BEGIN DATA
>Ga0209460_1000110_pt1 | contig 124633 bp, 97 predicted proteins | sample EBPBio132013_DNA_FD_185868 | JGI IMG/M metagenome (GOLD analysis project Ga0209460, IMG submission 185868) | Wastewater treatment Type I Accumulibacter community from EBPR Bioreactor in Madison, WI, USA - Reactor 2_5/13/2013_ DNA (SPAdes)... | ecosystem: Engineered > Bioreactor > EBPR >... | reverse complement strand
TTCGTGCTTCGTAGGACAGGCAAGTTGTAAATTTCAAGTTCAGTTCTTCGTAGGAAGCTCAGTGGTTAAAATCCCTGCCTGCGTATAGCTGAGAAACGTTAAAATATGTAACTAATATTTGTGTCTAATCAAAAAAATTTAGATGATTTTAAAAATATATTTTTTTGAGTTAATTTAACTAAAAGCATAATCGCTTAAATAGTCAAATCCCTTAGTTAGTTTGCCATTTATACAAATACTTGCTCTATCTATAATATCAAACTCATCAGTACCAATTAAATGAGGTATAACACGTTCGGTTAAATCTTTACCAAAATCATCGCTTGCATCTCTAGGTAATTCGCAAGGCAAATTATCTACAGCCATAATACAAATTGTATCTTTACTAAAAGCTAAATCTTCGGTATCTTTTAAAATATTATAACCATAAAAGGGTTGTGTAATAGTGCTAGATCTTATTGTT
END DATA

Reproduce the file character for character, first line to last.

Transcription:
>Ga0209460_1000110_pt1 | contig 124633 bp, 97 predicted proteins | sample EBPBio132013_DNA_FD_185868 | JGI IMG/M metagenome (GOLD analysis project Ga0209460, IMG submission 185868) | Wastewater treatment Type I Accumulibacter community from EBPR Bioreactor in Madison, WI, USA - Reactor 2_5/13/2013_ DNA (SPAdes)... | ecosystem: Engineered > Bioreactor > EBPR >... | reverse complement strand
TTCGTGCTTCGTAGGACAGGCAAGTTGTAAATTTCAAGTTCAGTTCTTCGTAGGAAGCTCAGTGGTTAAAATCCCTGCCTGCGTATAGCTGAGAAACGTTAAAATATGTAACTAATATTTGTGTCTAATCAAAAAAATTTAGATGATTTTAAAAATATATTTTTTTGAGTTAATTTAACTAAAAGCATAATCGCTTAAATAGTCAAATCCCTTAGTTAGTTTGCCATTTATACAAATACTTGCTCTATCTATAATATCAAACTCATCAGTACCAATTAAATGAGGTATAACACGTTCGGTTAAATCTTTACCAAAATCATCGCTTGCATCTCTAGGTAATTCGCAAGGCAAATTATCTACAGCCATAATACAAATTGTATCTTTACTAAAAGCTAAATCTTCGGTATCTTTTAAAATATTATAACCATAAAAGGGTTGTGTAATAGTGCTAGATCTTATTGTT